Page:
Our friends at Chicago station WXRT are doing full Live at Lollapalooza coverage all weekend long, including show reviews, photo galleries, and video and audio clips from exclusive backstage interviews and performances. Below is a Day One recap from WXRT’s Marty Lennartz, along with links to photo galleries, interviews, and more!
As usually happens when covering the action at The XRT Backstage Broadcast Compound at Lollapalooza, I don’t get out much. Day one brought a steady stream of artists playing the fest. From an early afternoon chat with Mark, Bob1 and Bob2 from Devo, to an inspiring conversation with the great Mavis Staples, as well as our annual sit down with The Black Keys’ Dan Auerbach, I was kept pretty busy during most of the day’s stage activities.
I do get out at night though and after navigating the tight security and backstage lockdown that preceded the arrival of Lady Gaga (in a black-ops-like SUV with tinted windows, no less), I was able to escape to the opposite end of Grant Park for the return of The Strokes. But before I left I marveled at the size of Lady GG’s crowd. I thought the other end would be relatively empty. Not the case. It seemed the Strokes had just as large a crowd. Grant Park had to be one of the five largest cities in the state at 8:30pm Friday.
So Gaga was wowing them with the largest and most expensive extravaganza in Lollapaloza history down south, up on the north end with The Strokes, it was pretty much just five guys playing some of the best rock songs of the past decade–with little more than a screen that projected a Pong game, though making up for the lack of spectacle with oceans of swagger and confidence.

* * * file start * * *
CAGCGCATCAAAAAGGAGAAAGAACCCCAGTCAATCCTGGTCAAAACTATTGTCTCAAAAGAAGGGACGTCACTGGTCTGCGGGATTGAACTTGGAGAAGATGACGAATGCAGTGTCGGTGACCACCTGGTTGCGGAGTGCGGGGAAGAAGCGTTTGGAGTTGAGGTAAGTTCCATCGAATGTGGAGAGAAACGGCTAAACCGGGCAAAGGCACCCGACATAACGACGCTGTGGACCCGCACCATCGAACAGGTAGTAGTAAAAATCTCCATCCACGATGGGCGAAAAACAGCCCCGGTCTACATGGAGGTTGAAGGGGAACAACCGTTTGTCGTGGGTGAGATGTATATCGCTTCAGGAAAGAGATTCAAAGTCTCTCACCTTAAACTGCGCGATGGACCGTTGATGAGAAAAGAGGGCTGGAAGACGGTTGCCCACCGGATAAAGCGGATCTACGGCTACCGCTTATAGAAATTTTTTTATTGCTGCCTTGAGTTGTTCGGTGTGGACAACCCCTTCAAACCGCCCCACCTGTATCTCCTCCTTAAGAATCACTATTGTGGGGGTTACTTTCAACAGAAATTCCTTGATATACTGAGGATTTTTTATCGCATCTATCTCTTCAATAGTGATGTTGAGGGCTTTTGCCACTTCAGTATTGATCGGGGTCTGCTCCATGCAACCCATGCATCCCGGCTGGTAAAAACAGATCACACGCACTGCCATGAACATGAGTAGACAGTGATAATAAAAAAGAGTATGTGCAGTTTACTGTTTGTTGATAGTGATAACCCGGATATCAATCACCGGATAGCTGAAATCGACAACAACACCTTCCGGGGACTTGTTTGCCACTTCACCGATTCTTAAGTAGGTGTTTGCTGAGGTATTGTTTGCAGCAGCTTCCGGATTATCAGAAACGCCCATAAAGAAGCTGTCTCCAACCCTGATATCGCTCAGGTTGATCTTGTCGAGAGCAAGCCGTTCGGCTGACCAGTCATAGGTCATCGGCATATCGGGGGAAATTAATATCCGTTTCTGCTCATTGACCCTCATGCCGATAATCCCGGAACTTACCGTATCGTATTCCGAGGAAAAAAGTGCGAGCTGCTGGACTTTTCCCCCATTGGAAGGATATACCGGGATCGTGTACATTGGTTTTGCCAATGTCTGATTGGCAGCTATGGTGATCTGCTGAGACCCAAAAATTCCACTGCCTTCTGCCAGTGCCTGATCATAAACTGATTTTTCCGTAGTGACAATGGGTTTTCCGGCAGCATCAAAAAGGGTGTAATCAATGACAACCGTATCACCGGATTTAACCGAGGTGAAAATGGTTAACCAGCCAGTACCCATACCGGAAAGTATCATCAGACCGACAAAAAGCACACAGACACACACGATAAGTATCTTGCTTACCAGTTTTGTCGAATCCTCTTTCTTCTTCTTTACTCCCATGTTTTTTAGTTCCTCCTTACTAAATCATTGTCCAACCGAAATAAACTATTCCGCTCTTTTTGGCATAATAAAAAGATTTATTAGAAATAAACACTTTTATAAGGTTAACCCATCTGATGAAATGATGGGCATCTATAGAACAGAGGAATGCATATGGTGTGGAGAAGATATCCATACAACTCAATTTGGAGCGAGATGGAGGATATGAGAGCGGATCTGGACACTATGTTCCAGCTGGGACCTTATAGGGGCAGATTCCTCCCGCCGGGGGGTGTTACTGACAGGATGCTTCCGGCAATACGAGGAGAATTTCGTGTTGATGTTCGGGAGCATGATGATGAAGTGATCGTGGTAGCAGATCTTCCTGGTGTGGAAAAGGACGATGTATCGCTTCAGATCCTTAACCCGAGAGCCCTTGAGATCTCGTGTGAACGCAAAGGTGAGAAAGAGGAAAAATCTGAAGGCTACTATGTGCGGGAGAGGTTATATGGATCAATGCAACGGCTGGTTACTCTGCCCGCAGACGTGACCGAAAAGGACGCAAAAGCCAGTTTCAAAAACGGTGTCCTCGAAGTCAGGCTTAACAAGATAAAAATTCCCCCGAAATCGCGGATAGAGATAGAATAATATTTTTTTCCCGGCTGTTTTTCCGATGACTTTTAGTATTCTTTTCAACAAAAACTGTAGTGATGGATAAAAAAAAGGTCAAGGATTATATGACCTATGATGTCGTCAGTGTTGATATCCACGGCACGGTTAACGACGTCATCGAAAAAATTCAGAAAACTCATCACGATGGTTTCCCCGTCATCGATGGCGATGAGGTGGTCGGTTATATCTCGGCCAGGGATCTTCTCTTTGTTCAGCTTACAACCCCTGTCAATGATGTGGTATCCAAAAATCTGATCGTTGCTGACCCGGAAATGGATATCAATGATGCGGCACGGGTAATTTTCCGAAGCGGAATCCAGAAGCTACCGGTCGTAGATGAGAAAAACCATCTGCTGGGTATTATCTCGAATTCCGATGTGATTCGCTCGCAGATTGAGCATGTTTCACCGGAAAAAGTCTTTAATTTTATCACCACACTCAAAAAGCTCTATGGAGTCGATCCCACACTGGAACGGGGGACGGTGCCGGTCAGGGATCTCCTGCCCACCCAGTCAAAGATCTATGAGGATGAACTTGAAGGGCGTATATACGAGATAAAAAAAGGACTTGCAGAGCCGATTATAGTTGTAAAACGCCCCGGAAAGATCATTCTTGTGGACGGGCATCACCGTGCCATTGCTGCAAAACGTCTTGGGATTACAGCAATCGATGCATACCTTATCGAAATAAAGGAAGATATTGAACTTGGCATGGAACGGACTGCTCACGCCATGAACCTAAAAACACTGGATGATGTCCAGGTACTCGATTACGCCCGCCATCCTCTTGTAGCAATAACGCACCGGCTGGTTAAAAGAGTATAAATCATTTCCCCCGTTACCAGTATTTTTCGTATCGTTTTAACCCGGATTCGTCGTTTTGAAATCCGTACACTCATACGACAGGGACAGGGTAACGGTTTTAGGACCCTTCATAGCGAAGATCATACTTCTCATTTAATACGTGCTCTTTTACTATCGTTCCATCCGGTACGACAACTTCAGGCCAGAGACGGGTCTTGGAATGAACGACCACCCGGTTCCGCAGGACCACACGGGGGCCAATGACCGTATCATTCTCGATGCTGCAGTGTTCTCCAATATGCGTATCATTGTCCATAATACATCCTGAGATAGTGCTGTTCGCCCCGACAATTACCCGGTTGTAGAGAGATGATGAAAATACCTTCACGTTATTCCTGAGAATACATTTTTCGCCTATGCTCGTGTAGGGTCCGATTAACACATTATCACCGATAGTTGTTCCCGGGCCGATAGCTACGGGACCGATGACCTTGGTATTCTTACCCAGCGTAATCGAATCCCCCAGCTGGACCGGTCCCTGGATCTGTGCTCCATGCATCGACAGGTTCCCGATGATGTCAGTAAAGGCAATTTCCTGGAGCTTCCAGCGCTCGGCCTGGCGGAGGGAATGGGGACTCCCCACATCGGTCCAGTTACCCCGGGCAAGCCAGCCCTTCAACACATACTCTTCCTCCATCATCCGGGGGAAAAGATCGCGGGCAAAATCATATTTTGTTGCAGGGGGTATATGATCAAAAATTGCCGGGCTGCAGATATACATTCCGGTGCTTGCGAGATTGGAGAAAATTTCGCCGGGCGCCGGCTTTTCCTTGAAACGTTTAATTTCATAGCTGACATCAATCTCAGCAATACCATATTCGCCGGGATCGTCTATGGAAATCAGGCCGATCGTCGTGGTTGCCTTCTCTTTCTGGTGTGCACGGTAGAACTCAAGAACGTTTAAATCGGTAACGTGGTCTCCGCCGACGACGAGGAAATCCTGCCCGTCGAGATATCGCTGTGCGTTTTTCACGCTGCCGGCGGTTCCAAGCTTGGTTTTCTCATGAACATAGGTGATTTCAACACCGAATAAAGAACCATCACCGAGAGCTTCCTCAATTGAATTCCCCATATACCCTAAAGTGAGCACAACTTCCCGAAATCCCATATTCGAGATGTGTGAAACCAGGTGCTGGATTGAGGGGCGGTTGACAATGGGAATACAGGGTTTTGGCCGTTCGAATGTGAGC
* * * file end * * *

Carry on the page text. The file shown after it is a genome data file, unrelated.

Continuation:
The band sauntered on to the stage a little late–but they’re always a little late. I remember once waiting until 2am for a show at Metro, so 8:45pm wasn’t so bad.
And what better way to kick off their biggest show ever in Chicago than by blasting through “New York City Cops” and segueing right into “Modern Age”?
It might have been pop-star veneer across the park, but where we stood, it was pure authentic rock stardom. Casual cool, for sure. Julian didn’t say much, and when he did speak it was stuff like, “Hey Chicagpolooza! I’ve been waiting months to say that.” (He might need a stage banter consultant.)
But with a string of songs we pretty much all know and haven’t heard live in years, keeping the talk to a minimum was perfectly acceptable.
“Someday”, “Reptilia” and “Last Night” (with the retro video game projections) all made us remember how this band brought that classic NYC rock sound back in a big way, and helped set the scene for the indie-rock explosion of the past 10 years.
One of the best rock shows at Lollapalooza in recent memory and a great return to the stage by a band who influenced many and a fitting capper to a long Day One.
Links to even more photo galleries: